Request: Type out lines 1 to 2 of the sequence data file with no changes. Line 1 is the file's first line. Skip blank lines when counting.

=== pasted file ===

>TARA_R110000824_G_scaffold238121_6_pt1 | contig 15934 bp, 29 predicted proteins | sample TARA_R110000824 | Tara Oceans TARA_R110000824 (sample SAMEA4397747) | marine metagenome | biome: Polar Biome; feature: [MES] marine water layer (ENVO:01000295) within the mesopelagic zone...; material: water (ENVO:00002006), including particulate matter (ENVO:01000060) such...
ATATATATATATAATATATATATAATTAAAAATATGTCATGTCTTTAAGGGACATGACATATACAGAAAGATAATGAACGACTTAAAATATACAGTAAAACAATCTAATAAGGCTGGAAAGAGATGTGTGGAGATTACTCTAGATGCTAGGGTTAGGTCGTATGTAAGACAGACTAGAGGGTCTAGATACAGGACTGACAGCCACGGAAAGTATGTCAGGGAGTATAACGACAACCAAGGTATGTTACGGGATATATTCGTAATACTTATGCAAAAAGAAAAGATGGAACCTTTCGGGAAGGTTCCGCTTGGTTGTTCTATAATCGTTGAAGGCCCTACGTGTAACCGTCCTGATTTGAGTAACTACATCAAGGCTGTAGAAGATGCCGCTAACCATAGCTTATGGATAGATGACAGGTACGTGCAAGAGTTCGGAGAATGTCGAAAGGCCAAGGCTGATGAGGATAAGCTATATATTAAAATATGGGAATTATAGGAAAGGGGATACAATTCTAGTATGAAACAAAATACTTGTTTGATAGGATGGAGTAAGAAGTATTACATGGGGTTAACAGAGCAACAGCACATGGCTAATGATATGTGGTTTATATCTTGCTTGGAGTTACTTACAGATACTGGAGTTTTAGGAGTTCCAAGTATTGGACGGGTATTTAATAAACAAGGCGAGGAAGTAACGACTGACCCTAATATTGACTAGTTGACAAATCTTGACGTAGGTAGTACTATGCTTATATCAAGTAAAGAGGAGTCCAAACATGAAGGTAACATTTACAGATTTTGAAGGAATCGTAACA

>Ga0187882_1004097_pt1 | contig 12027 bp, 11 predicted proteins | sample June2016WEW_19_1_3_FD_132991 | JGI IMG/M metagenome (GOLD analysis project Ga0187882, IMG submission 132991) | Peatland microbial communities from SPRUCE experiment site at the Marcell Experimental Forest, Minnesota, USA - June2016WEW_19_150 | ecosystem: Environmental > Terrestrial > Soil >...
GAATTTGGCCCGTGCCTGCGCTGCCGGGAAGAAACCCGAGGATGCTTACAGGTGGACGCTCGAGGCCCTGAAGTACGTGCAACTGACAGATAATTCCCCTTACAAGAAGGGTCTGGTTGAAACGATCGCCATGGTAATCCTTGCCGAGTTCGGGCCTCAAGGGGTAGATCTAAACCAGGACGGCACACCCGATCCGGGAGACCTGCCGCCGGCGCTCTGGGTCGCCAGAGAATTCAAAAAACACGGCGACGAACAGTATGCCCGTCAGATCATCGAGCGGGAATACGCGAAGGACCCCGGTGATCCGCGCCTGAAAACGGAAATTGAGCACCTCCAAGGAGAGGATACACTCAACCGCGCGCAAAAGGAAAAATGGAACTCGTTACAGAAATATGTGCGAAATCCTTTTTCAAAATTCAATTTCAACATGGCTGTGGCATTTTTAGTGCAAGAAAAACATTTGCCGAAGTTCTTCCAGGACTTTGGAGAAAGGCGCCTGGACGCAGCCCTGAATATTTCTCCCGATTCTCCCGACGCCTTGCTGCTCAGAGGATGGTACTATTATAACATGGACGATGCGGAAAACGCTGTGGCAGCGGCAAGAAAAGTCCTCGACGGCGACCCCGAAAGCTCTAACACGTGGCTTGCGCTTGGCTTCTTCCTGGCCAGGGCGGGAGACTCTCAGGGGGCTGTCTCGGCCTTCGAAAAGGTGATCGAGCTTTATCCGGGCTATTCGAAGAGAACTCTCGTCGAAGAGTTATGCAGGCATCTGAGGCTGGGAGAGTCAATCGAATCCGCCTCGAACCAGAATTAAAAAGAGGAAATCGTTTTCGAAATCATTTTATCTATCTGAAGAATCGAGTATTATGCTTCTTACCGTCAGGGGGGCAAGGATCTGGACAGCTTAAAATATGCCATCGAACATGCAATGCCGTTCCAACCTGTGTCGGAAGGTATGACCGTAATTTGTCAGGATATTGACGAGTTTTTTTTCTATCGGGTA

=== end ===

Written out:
>TARA_R110000824_G_scaffold238121_6_pt1 | contig 15934 bp, 29 predicted proteins | sample TARA_R110000824 | Tara Oceans TARA_R110000824 (sample SAMEA4397747) | marine metagenome | biome: Polar Biome; feature: [MES] marine water layer (ENVO:01000295) within the mesopelagic zone...; material: water (ENVO:00002006), including particulate matter (ENVO:01000060) such...
ATATATATATATAATATATATATAATTAAAAATATGTCATGTCTTTAAGGGACATGACATATACAGAAAGATAATGAACGACTTAAAATATACAGTAAAACAATCTAATAAGGCTGGAAAGAGATGTGTGGAGATTACTCTAGATGCTAGGGTTAGGTCGTATGTAAGACAGACTAGAGGGTCTAGATACAGGACTGACAGCCACGGAAAGTATGTCAGGGAGTATAACGACAACCAAGGTATGTTACGGGATATATTCGTAATACTTATGCAAAAAGAAAAGATGGAACCTTTCGGGAAGGTTCCGCTTGGTTGTTCTATAATCGTTGAAGGCCCTACGTGTAACCGTCCTGATTTGAGTAACTACATCAAGGCTGTAGAAGATGCCGCTAACCATAGCTTATGGATAGATGACAGGTACGTGCAAGAGTTCGGAGAATGTCGAAAGGCCAAGGCTGATGAGGATAAGCTATATATTAAAATATGGGAATTATAGGAAAGGGGATACAATTCTAGTATGAAACAAAATACTTGTTTGATAGGATGGAGTAAGAAGTATTACATGGGGTTAACAGAGCAACAGCACATGGCTAATGATATGTGGTTTATATCTTGCTTGGAGTTACTTACAGATACTGGAGTTTTAGGAGTTCCAAGTATTGGACGGGTATTTAATAAACAAGGCGAGGAAGTAACGACTGACCCTAATATTGACTAGTTGACAAATCTTGACGTAGGTAGTACTATGCTTATATCAAGTAAAGAGGAGTCCAAACATGAAGGTAACATTTACAGATTTTGAAGGAATCGTAACA